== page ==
I’ve seen other blogs that give recipes for a funeral pie that is basically just a two-crust raisin pie.  But my memory is that old-fashioned raisin pies in central Pennsylvania generally were raisin custard pies with a meringue topping, so I’ll give you that recipe.

Old Raisin Meringue Pie (Funeral Pie) Recipe

1 cup raisins

water

1 tablespoon flour

1 tablespoon corn starch

3/4 cup sugar

1 cup milk

2 egg yolks, slightly beaten

2 egg whites

1 9-inch pie shell, baked

Put raisins in small sauce pan, and just barely cover with water. Bring to a boil, then remove from heat and cool. Drain the cooled raisins. Stir the flour, corn starch, and sugar into the raisins; then add the milk and egg yolks. Stir and cook over medium heat until the mixture thickens (comes to a boil). Pour into a pie shell which was previously baked.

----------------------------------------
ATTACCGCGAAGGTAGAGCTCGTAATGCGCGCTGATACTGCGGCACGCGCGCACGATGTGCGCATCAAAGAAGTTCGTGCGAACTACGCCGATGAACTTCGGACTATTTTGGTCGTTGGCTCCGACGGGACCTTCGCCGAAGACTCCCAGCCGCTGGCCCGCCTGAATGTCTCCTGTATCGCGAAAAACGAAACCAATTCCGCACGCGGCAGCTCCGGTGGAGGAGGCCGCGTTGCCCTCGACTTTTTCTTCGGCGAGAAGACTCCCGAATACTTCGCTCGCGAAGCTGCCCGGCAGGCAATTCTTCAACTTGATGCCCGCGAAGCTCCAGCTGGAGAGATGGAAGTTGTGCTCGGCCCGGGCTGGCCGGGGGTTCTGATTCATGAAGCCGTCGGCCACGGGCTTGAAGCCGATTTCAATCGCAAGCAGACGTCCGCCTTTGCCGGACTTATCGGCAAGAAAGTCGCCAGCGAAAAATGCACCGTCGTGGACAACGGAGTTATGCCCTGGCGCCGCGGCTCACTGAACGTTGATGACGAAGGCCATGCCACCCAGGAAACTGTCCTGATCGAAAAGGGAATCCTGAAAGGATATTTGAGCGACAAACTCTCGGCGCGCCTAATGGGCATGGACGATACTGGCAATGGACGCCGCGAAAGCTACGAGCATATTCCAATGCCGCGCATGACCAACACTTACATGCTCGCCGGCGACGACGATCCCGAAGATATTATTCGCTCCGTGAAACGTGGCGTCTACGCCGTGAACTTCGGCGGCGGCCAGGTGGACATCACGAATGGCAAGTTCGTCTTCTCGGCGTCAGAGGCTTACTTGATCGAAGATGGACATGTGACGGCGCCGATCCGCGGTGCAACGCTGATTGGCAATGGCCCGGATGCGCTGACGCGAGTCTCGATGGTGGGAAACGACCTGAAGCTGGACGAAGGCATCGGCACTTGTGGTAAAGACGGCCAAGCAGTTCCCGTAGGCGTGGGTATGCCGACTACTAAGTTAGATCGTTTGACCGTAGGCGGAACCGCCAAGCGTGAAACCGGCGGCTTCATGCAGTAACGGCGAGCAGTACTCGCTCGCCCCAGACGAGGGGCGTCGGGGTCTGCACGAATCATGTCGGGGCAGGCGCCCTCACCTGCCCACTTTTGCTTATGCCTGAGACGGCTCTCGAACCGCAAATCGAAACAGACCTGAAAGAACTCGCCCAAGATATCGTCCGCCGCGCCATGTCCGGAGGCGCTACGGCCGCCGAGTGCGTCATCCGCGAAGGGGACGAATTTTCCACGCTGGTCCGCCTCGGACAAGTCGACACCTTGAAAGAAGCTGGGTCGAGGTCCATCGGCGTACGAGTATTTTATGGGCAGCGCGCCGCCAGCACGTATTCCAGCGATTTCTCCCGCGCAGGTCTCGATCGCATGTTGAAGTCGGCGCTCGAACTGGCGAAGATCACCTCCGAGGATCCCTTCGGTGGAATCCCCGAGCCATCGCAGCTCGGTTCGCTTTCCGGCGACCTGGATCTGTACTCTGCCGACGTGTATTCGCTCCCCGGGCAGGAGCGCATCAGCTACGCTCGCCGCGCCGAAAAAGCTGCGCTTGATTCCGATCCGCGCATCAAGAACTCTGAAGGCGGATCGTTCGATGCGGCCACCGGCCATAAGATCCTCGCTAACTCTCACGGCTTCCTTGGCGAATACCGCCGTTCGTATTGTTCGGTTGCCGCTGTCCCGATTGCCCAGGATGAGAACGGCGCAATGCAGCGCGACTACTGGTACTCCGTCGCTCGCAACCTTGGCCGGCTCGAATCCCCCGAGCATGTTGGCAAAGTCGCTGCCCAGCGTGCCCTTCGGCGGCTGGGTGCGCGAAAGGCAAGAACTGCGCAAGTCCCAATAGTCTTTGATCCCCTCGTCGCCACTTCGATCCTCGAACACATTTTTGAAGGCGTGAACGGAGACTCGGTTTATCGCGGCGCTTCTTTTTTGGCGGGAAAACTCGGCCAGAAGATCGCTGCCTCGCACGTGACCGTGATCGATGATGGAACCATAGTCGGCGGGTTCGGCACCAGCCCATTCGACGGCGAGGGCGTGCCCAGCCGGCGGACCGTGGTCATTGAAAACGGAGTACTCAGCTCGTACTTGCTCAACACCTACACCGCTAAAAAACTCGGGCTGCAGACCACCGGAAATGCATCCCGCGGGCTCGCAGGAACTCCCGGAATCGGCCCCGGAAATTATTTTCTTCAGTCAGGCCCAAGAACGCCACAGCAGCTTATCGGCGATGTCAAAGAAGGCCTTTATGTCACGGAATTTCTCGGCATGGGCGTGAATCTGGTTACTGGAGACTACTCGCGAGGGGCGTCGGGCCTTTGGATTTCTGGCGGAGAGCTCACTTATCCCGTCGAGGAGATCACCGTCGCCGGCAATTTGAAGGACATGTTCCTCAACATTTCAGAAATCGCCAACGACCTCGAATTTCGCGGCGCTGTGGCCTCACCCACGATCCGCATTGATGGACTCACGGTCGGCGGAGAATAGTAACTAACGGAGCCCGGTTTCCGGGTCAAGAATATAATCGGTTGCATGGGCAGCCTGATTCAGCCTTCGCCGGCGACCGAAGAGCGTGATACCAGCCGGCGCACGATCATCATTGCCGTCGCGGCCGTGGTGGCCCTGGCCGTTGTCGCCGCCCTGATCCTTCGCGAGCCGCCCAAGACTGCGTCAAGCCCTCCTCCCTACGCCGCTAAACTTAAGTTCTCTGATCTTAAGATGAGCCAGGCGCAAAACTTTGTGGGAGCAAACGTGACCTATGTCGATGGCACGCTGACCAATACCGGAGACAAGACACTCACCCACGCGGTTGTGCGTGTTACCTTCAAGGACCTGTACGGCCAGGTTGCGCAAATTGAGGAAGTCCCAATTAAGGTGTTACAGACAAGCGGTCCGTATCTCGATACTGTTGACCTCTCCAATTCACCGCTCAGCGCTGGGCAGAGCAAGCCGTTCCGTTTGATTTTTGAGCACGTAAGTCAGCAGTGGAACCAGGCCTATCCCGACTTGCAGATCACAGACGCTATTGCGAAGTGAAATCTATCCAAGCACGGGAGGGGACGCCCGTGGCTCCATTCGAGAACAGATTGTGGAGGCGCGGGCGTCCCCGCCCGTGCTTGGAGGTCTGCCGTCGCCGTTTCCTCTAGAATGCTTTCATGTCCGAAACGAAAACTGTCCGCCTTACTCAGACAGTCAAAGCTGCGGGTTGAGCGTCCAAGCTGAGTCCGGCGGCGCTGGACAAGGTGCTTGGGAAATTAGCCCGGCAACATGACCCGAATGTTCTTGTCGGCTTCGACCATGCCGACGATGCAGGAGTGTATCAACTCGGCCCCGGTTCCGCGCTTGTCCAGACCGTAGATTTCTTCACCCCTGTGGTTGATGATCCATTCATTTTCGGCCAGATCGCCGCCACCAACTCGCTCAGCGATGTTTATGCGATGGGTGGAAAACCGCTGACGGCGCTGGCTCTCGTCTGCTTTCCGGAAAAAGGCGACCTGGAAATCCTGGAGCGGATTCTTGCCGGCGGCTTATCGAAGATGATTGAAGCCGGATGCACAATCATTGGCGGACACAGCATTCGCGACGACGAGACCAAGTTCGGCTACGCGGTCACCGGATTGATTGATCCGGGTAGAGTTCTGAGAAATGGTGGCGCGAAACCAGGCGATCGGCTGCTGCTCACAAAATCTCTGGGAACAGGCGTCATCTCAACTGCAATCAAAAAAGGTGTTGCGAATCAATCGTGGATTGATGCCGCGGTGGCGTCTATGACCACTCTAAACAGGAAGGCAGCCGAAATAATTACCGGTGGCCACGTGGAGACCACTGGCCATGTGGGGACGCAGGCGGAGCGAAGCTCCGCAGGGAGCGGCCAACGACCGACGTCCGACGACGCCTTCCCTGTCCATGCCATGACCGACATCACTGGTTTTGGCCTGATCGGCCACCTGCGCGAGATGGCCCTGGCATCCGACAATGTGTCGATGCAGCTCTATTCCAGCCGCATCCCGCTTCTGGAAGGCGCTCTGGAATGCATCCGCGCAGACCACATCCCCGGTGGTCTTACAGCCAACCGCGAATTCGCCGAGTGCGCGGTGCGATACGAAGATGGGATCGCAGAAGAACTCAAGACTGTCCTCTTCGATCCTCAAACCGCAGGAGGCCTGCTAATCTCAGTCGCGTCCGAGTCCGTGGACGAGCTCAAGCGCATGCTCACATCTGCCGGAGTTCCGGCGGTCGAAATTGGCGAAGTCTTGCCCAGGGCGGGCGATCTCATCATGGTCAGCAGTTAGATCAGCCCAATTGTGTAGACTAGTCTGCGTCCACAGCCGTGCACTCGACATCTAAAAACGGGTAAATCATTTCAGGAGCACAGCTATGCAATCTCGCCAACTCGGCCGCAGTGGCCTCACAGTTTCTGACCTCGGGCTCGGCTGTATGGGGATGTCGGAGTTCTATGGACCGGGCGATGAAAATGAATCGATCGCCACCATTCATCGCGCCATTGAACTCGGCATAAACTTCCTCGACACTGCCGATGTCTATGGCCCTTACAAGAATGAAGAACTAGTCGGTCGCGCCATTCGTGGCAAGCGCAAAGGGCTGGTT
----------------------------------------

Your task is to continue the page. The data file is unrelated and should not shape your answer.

In a separate bowl make the meringue. Place egg whites in the bowl, and beat the egg whites until they form stiff peaks. Then spoon on top of the pie. Bake at 350° for 15 minutes or until the meringue is lightly browned.

This pie is different from the typical modern pie, but I really like it. I want to say that this pie will appeal to sophisticated palates—but somehow that doesn’t quite seem right when I’m talking about an old-fashioned food from rural Pennsylvania.

The delicate custard filling has a subtle and nuanced raisin flavor. And, the juicy plumped raisins provide a nice texture contrast to the smooth custard and the airy meringue.

I’m definitely going to make this pie again—and I don’t plan to wait until a funeral to serve it.

Fried Pears Recipe

18-year-old Helena Muffly wrote exactly 100 years ago today: 

Friday, October 10, 1913: About the same as other days.

Fried Pears

Her middle-aged granddaughter’s comments 100 years later:

Since Grandma didn’t write much a hundred years ago today, I’ll share a recipe for Fried Pears that I found in the August, 1913 issue of Farm Journal.